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Credit reports often feel like a mystery, particularly if you haven’t seen yours. But what if you discovered you had a second credit report you didn’t know existed?

“It’s a pretty rare thing,” says Carla Blair-Gamblian, director of credit education for Veterans United. But every once in a while she’s seen situations where a client ended up with two credit files at the same credit bureau.

Referred to sometimes as “split files,” “fragmented files” or even “phantom files,” part of your credit history ends up on one report and part of it is on another, usually “hidden” file. Blair-Gamblian says that she’s seen only three or four cases of it in the past six or seven years, but they were always women. She speculates that a name change along with an address change may cause the mix-up — especially if a Social Security number is entered incorrectly.

“Back in the days of the manual credit files, we would see it pretty frequently,” says Connecticut bankruptcy attorney Gene Melchionne, who worked for a credit bureau before files were computerized and files may have included arcane details such as the color of your wedding dress. “Usually it was the result of someone using multiple Social Security numbers or birthdates so we wouldn’t be able to match the credit inquiries completely,” he says.

How do you know if your credit report has a doppelganger? One major tip-off is when accounts from major lenders appear on one or two of your credit reports but not all three.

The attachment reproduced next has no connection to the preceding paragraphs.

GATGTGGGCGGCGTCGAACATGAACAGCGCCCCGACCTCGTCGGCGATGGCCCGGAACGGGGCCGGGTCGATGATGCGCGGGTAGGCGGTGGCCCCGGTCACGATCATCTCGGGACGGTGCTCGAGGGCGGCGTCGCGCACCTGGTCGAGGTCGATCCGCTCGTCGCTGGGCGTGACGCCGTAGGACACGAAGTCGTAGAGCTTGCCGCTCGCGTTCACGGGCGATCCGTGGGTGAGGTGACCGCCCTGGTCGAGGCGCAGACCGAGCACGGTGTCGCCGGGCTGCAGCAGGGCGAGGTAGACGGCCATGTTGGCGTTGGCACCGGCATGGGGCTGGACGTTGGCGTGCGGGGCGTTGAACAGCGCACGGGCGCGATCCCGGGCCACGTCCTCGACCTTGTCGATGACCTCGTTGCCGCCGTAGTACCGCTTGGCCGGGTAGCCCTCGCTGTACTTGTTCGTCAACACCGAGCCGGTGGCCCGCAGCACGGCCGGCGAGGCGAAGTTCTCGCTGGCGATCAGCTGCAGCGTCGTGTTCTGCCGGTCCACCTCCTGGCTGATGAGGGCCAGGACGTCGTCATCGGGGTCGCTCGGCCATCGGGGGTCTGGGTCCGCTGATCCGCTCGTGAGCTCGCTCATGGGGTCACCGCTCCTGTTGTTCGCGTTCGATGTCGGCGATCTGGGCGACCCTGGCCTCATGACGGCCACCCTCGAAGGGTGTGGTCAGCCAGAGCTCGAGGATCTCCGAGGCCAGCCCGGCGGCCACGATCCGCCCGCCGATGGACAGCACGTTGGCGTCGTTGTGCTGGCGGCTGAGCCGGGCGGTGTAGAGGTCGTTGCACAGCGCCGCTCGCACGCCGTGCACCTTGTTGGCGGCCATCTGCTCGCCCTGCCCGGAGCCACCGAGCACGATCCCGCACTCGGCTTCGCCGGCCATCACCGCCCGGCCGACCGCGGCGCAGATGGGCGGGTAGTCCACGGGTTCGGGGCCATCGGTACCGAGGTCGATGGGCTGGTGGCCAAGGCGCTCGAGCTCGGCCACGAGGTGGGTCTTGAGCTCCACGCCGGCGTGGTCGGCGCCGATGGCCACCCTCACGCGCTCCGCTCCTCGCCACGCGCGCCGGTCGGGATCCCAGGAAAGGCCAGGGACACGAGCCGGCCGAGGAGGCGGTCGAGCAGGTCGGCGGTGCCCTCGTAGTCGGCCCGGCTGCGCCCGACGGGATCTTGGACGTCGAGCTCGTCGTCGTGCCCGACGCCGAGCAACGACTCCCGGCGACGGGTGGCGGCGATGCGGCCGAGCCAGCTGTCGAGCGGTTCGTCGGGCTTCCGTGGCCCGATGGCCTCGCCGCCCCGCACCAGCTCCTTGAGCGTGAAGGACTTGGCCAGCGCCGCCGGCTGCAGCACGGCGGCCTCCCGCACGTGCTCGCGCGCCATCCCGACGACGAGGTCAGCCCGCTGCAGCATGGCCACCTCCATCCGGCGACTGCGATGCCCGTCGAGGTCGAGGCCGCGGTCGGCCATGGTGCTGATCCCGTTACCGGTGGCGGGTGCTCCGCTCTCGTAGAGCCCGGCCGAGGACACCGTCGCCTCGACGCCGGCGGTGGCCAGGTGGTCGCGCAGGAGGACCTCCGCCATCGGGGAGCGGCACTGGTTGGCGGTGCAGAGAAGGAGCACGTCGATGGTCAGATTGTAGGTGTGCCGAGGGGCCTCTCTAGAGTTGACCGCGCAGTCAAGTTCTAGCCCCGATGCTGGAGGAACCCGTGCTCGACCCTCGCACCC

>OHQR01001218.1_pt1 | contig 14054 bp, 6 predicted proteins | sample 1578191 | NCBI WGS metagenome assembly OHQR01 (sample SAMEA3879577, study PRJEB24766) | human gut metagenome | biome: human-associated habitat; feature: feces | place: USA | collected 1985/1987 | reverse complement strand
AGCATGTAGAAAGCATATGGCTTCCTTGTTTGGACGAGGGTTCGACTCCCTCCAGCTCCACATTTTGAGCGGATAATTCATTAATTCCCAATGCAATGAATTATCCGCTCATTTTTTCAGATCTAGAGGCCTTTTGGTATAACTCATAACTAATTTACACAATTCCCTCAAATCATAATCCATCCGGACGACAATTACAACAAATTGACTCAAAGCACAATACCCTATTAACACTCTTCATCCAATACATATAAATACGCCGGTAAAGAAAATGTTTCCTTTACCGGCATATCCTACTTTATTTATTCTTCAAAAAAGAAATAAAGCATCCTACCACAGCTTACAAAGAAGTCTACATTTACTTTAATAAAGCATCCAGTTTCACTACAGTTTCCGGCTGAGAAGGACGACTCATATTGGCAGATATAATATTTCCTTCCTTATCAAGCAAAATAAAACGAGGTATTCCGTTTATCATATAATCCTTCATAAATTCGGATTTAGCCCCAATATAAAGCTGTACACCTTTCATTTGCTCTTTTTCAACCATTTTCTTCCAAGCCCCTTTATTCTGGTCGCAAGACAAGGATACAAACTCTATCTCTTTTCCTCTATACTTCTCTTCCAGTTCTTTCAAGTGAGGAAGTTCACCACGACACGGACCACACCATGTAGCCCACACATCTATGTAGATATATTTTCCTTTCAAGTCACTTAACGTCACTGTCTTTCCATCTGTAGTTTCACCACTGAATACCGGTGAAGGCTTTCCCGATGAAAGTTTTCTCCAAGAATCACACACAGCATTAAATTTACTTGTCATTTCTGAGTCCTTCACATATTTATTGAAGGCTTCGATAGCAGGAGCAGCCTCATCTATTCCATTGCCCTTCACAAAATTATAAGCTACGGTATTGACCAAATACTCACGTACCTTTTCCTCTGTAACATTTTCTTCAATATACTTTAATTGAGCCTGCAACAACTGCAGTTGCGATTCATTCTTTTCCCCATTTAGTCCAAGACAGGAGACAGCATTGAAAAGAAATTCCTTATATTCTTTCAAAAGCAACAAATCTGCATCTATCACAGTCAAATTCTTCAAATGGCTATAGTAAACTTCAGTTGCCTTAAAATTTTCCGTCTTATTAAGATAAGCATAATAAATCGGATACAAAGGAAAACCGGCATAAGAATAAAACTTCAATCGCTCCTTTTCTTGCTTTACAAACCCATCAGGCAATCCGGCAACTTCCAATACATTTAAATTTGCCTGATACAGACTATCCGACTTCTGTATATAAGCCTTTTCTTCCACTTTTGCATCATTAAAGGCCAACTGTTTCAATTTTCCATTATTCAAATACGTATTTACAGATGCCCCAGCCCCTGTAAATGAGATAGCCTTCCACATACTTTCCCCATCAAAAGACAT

“It is certainly possible that you have a creditor that doesn’t report to all three bureaus so maybe you shouldn’t be alarmed, especially if it’s a smaller regional lender,” says Blair-Gamblian. But if you have major creditors that report to all three bureaus — Experian, TransUnion & Equifax — there is no reason that they shouldn’t appear on all three of your credit reports.

If a split file does occur, it can be difficult to straighten out. After all, how do you request a credit report that the credit reporting agency says doesn’t exist? You may have to escalate a complaint with them and mention specifically that you believe there may be two files.

Thankfully, most consumers will never have to deal with this problem. “I haven’t seen anything like a split file since the dawn of computers,” say Melchionne. “In fact, quite the opposite is more likely; files that have been combined due to similar information. When I bought my first house, I was told that my credit at the bank had been confused with my father’s and that I paid a mortgage off when I was 12. ”

To prevent problems such as a split file or mixed file, always be sure to use complete and consistent information when filling out a credit application, especially if you are a junior or senior or have a common name. And to ensure your credit reports are accurate and complete, you need to check them. You can get free annual credit reports at AnnualCreditReport.com. If you want to monitor your credit more regularly, you can get a free credit report snapshot from Credit.com, updated every 14 days.

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